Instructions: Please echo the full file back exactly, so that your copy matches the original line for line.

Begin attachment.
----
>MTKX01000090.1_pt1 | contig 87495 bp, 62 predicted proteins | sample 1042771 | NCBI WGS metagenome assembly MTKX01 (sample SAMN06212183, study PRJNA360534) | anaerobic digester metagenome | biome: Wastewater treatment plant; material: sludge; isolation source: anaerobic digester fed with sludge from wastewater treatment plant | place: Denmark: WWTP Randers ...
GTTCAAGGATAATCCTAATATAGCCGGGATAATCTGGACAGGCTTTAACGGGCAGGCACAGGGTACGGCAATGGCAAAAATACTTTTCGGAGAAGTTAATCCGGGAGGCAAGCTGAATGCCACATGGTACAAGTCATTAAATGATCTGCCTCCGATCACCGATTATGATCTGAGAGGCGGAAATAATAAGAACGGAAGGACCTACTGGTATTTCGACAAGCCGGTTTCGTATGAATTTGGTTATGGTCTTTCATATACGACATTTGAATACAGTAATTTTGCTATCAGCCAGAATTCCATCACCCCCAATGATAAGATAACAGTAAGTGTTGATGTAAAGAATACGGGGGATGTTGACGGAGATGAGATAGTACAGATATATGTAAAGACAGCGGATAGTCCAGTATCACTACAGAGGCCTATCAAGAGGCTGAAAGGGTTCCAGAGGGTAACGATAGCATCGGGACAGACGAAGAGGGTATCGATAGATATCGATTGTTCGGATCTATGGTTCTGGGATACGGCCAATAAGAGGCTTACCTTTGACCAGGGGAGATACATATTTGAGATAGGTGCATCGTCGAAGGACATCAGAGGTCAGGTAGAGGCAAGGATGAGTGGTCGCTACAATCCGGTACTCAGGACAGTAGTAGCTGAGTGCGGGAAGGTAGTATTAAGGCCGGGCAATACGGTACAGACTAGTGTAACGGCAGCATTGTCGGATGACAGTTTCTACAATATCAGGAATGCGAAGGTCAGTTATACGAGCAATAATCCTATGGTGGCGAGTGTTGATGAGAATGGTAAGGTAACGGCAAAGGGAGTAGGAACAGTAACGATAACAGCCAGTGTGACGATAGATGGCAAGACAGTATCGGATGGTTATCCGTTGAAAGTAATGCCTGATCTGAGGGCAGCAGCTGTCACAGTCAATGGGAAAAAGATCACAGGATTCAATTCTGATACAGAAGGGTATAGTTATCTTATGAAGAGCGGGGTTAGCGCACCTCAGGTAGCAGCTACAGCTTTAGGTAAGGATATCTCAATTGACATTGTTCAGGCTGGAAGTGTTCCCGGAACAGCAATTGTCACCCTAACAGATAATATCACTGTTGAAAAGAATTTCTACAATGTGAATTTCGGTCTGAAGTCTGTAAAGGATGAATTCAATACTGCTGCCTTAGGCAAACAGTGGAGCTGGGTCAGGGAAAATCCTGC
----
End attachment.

>MTKX01000090.1_pt1 | contig 87495 bp, 62 predicted proteins | sample 1042771 | NCBI WGS metagenome assembly MTKX01 (sample SAMN06212183, study PRJNA360534) | anaerobic digester metagenome | biome: Wastewater treatment plant; material: sludge; isolation source: anaerobic digester fed with sludge from wastewater treatment plant | place: Denmark: WWTP Randers ...
GTTCAAGGATAATCCTAATATAGCCGGGATAATCTGGACAGGCTTTAACGGGCAGGCACAGGGTACGGCAATGGCAAAAATACTTTTCGGAGAAGTTAATCCGGGAGGCAAGCTGAATGCCACATGGTACAAGTCATTAAATGATCTGCCTCCGATCACCGATTATGATCTGAGAGGCGGAAATAATAAGAACGGAAGGACCTACTGGTATTTCGACAAGCCGGTTTCGTATGAATTTGGTTATGGTCTTTCATATACGACATTTGAATACAGTAATTTTGCTATCAGCCAGAATTCCATCACCCCCAATGATAAGATAACAGTAAGTGTTGATGTAAAGAATACGGGGGATGTTGACGGAGATGAGATAGTACAGATATATGTAAAGACAGCGGATAGTCCAGTATCACTACAGAGGCCTATCAAGAGGCTGAAAGGGTTCCAGAGGGTAACGATAGCATCGGGACAGACGAAGAGGGTATCGATAGATATCGATTGTTCGGATCTATGGTTCTGGGATACGGCCAATAAGAGGCTTACCTTTGACCAGGGGAGATACATATTTGAGATAGGTGCATCGTCGAAGGACATCAGAGGTCAGGTAGAGGCAAGGATGAGTGGTCGCTACAATCCGGTACTCAGGACAGTAGTAGCTGAGTGCGGGAAGGTAGTATTAAGGCCGGGCAATACGGTACAGACTAGTGTAACGGCAGCATTGTCGGATGACAGTTTCTACAATATCAGGAATGCGAAGGTCAGTTATACGAGCAATAATCCTATGGTGGCGAGTGTTGATGAGAATGGTAAGGTAACGGCAAAGGGAGTAGGAACAGTAACGATAACAGCCAGTGTGACGATAGATGGCAAGACAGTATCGGATGGTTATCCGTTGAAAGTAATGCCTGATCTGAGGGCAGCAGCTGTCACAGTCAATGGGAAAAAGATCACAGGATTCAATTCTGATACAGAAGGGTATAGTTATCTTATGAAGAGCGGGGTTAGCGCACCTCAGGTAGCAGCTACAGCTTTAGGTAAGGATATCTCAATTGACATTGTTCAGGCTGGAAGTGTTCCCGGAACAGCAATTGTCACCCTAACAGATAATATCACTGTTGAAAAGAATTTCTACAATGTGAATTTCGGTCTGAAGTCTGTAAAGGATGAATTCAATACTGCTGCCTTAGGCAAACAGTGGAGCTGGGTCAGGGAAAATCCTGC